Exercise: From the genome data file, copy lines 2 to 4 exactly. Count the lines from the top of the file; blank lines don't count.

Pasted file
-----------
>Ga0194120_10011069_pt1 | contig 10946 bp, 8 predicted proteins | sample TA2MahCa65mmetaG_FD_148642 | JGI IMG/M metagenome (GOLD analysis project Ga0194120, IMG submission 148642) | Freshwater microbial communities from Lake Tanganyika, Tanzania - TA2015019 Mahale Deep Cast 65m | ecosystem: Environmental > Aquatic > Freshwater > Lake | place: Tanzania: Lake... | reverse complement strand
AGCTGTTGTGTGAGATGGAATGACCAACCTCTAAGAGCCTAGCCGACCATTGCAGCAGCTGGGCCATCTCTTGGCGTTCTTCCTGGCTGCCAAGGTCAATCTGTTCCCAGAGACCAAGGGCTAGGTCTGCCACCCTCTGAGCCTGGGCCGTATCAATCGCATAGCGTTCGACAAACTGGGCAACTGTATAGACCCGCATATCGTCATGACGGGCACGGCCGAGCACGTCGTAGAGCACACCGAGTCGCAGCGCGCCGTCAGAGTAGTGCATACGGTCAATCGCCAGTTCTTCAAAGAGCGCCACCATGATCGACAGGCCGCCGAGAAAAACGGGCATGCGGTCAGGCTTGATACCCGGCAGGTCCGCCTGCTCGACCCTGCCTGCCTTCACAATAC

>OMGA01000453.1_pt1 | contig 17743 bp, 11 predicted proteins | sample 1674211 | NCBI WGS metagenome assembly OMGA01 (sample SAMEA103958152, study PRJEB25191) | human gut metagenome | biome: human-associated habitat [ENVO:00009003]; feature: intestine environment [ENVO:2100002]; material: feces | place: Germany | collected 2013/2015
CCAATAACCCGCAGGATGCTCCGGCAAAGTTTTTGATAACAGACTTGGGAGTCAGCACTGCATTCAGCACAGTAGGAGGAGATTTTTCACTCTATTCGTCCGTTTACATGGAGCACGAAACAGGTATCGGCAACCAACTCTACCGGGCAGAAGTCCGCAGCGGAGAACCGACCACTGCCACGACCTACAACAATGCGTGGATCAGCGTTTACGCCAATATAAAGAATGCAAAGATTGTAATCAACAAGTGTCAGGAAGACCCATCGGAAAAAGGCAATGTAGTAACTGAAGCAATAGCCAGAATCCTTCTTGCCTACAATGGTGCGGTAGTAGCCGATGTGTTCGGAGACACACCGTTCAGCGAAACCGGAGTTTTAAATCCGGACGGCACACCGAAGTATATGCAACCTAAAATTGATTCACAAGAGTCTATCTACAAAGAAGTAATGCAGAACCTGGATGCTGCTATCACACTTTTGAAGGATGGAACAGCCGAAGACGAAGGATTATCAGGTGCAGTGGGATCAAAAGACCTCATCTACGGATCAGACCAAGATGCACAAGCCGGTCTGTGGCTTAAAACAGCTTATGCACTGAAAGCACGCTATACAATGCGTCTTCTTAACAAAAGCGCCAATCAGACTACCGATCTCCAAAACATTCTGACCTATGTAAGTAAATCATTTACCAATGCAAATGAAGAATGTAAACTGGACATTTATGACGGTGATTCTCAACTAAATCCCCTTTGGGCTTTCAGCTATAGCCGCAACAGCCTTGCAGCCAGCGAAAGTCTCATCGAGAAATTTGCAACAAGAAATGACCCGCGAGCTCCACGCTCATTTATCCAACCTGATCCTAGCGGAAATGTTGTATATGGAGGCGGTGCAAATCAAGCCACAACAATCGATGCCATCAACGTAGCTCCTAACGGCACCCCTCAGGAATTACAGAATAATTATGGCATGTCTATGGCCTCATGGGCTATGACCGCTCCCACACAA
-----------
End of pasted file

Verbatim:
AGCTGTTGTGTGAGATGGAATGACCAACCTCTAAGAGCCTAGCCGACCATTGCAGCAGCTGGGCCATCTCTTGGCGTTCTTCCTGGCTGCCAAGGTCAATCTGTTCCCAGAGACCAAGGGCTAGGTCTGCCACCCTCTGAGCCTGGGCCGTATCAATCGCATAGCGTTCGACAAACTGGGCAACTGTATAGACCCGCATATCGTCATGACGGGCACGGCCGAGCACGTCGTAGAGCACACCGAGTCGCAGCGCGCCGTCAGAGTAGTGCATACGGTCAATCGCCAGTTCTTCAAAGAGCGCCACCATGATCGACAGGCCGCCGAGAAAAACGGGCATGCGGTCAGGCTTGATACCCGGCAGGTCCGCCTGCTCGACCCTGCCTGCCTTCACAATAC

>OMGA01000453.1_pt1 | contig 17743 bp, 11 predicted proteins | sample 1674211 | NCBI WGS metagenome assembly OMGA01 (sample SAMEA103958152, study PRJEB25191) | human gut metagenome | biome: human-associated habitat [ENVO:00009003]; feature: intestine environment [ENVO:2100002]; material: feces | place: Germany | collected 2013/2015
CCAATAACCCGCAGGATGCTCCGGCAAAGTTTTTGATAACAGACTTGGGAGTCAGCACTGCATTCAGCACAGTAGGAGGAGATTTTTCACTCTATTCGTCCGTTTACATGGAGCACGAAACAGGTATCGGCAACCAACTCTACCGGGCAGAAGTCCGCAGCGGAGAACCGACCACTGCCACGACCTACAACAATGCGTGGATCAGCGTTTACGCCAATATAAAGAATGCAAAGATTGTAATCAACAAGTGTCAGGAAGACCCATCGGAAAAAGGCAATGTAGTAACTGAAGCAATAGCCAGAATCCTTCTTGCCTACAATGGTGCGGTAGTAGCCGATGTGTTCGGAGACACACCGTTCAGCGAAACCGGAGTTTTAAATCCGGACGGCACACCGAAGTATATGCAACCTAAAATTGATTCACAAGAGTCTATCTACAAAGAAGTAATGCAGAACCTGGATGCTGCTATCACACTTTTGAAGGATGGAACAGCCGAAGACGAAGGATTATCAGGTGCAGTGGGATCAAAAGACCTCATCTACGGATCAGACCAAGATGCACAAGCCGGTCTGTGGCTTAAAACAGCTTATGCACTGAAAGCACGCTATACAATGCGTCTTCTTAACAAAAGCGCCAATCAGACTACCGATCTCCAAAACATTCTGACCTATGTAAGTAAATCATTTACCAATGCAAATGAAGAATGTAAACTGGACATTTATGACGGTGATTCTCAACTAAATCCCCTTTGGGCTTTCAGCTATAGCCGCAACAGCCTTGCAGCCAGCGAAAGTCTCATCGAGAAATTTGCAACAAGAAATGACCCGCGAGCTCCACGCTCATTTATCCAACCTGATCCTAGCGGAAATGTTGTATATGGAGGCGGTGCAAATCAAGCCACAACAATCGATGCCATCAACGTAGCTCCTAACGGCACCCCTCAGGAATTACAGAATAATTATGGCATGTCTATGGCCTCATGGGCTATGACCGCTCCCACACAA